from the United States Patent and Trademark Office, Patent
Trial and Appeal Board in No. IPR2015-00650.
Constantine L. Trela, Jr., Sidley Austin LLP, Chicago, IL,
argued for appellant. Also represented by Thomas D. Rein,
Steven J. Horowitz, Stephanie P. Koh, Bryan C. Mulder; Peter
S. Choi, Anna Mayergoyz Weinberg, Washington, DC.
A. Brister, Andrews Kurth Kenyon LLP, Austin, TX, argued for
appellee. Also represented by Gregory Lawrence Porter,
Houston, TX; James D. Petruzzi, The Petruzzi Law Firm,
Newman, Dyk, and Taranto, Circuit Judges.
Taranto, Circuit Judge.
Felt Corporation owns U.S. Patent No. 8, 137, 757, which
describes and claims methods for printing nail tabs or
reinforcement strips on roofing or building cover material.
Fast Felt sued Owens Corning for infringement, and Owens
Corning then filed a petition with the Patent and Trademark
Office (PTO) seeking an inter partes review of
claims 1, 2, 4, 6, and 7 under 35 U.S.C. §§ 311-19.
The Patent Trial and Appeal Board, acting as the delegate of
the PTO's Director under 37 C.F.R. § 42.4(a),
instituted a review of all of the challenged claims on
grounds of obviousness. Institution of Inter Partes Review at
26, Owens Corning v. Fast Felt Corp., No.
IPR2015-00650 (P.T.A.B. Aug. 13, 2015), Paper No. 9
(Institution Decision). After conducting the review,
the Board concluded that Owens Corning had failed to show
obviousness of any of the challenged claims. Final Written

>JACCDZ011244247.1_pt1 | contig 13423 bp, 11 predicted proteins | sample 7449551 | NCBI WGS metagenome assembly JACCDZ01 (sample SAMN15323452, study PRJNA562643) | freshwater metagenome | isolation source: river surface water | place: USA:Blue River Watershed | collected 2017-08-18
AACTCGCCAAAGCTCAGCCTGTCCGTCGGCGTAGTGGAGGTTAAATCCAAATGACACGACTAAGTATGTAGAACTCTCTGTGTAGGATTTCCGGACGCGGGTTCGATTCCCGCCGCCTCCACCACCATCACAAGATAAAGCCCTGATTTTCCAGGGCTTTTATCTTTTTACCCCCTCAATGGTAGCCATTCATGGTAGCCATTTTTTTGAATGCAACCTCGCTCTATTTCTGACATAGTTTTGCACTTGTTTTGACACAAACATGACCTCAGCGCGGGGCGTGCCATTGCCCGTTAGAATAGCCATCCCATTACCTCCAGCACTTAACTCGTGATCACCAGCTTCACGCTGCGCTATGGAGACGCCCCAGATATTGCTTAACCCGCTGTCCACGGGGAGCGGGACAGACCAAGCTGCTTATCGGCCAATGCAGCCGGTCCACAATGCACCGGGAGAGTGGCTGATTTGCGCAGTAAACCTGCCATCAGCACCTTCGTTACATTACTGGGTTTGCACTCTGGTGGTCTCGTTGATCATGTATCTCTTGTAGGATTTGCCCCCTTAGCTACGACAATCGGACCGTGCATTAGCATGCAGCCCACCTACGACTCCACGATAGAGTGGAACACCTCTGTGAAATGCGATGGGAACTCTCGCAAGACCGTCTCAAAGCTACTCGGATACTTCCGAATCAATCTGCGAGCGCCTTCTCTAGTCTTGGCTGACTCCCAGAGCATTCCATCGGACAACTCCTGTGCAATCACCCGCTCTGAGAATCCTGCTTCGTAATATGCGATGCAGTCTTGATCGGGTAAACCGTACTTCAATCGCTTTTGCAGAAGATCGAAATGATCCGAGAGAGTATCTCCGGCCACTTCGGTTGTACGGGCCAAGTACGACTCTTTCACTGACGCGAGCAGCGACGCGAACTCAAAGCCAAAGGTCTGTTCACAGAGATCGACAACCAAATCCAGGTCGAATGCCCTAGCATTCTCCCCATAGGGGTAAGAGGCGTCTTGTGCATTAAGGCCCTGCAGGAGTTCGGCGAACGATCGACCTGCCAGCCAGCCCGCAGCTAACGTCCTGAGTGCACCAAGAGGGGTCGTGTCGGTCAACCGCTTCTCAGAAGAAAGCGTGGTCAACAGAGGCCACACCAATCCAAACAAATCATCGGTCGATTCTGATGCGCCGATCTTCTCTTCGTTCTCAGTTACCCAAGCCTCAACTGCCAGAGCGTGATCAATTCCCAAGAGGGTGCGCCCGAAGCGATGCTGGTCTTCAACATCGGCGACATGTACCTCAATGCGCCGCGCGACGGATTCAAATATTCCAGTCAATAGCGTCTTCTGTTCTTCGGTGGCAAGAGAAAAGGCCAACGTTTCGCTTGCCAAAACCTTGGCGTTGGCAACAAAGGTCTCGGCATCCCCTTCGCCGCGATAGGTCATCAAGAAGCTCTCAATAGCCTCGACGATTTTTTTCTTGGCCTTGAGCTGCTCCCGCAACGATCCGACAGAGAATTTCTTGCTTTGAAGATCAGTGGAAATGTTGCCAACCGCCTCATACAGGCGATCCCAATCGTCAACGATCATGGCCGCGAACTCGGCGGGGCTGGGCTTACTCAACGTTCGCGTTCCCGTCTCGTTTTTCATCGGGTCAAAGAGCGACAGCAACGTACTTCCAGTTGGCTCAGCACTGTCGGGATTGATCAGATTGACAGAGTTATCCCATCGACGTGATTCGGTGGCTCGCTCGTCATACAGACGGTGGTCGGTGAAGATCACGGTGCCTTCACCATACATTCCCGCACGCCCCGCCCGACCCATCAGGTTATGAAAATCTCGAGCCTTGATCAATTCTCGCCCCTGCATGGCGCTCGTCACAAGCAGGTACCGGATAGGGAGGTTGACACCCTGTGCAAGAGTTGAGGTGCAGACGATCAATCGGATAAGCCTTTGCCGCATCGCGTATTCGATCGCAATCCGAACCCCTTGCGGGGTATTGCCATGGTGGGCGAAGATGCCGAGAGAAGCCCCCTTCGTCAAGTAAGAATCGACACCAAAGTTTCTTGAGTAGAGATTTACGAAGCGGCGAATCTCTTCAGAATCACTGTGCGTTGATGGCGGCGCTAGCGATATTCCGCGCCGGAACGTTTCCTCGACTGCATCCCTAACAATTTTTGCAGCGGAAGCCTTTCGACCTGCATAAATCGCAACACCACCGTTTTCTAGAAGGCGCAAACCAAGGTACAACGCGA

Decision, Owens Corning v. Fast Felt Corp., No.
IPR2015-00650, 2016 WL 8999740, at *23 (P.T.A.B. Aug. 11,
2016) (Final Decision).
Corning appeals from the Board's decision. It contends
that, once the key claim term is given its broadest
reasonable interpretation, the record conclusively
establishes obviousness. We agree, and we reverse the
'757 patent addresses applying polymer "nail
tabs" on "roofing and building cover
material." '757 patent, abstract; id., col.
1, lines 29-34 ("The invention relates generally to
roofing materials or other building materials normally
employed as cover materials over a wood roof deck or stud
wall and more specifically to such cover materials and
methods for incorporating therein a plurality of integrally
formed nail tabs or a continuous reinforcing strip.").
The specification explains that nail tabs have been used to
reinforce specific locations on roofing or building cover
material at which nails will be driven through the material
to attach it to a wood roof deck or a building stud wall.
See id., col. 1, lines 29-34. Such reinforcement
helps prevent the nails from tearing through the cover
material. See id., col. 2, lines 20-26. Commonly,
the specification observes, separate washers or tabs are
applied with every nail to provide reinforcement, but that
practice is expensive, inefficient, and dangerous.
Id., col. 2, lines 44-63.
'757 patent proposes an asserted improvement: use of an
"automated" process to "permanently and
reliably" affix or bond "tab material that quickly
solidifies and adheres or bonds to the surface."
Id., col. 5, line 63-col. 6, line 2. The surface to
which the tab material is affixed or bonded can be
"either dry felt, saturated felt, a fiberglass,
polyester or other inorganic substrate roofing material
whether or not coated with asphalt or an asphalt mix, or roll
roofing material or shingles." Id., col. 5,
lines 64-67. The automated process can be "gravure,
rotogravure or gravure-like transfer printing (the
'gravure process') or offset printing."
Id., col. 3, lines 24-26.
is one of two independent claims. It reads:
A method of making a roofing or building cover material,
which comprises treating an extended length of substrate,
comprising the steps of:
depositing tab material onto the surface of said roofing or
building cover material at a plurality of nail tabs from a
lamination roll, said tab material bonding to the surface of
said roofing or building cover ...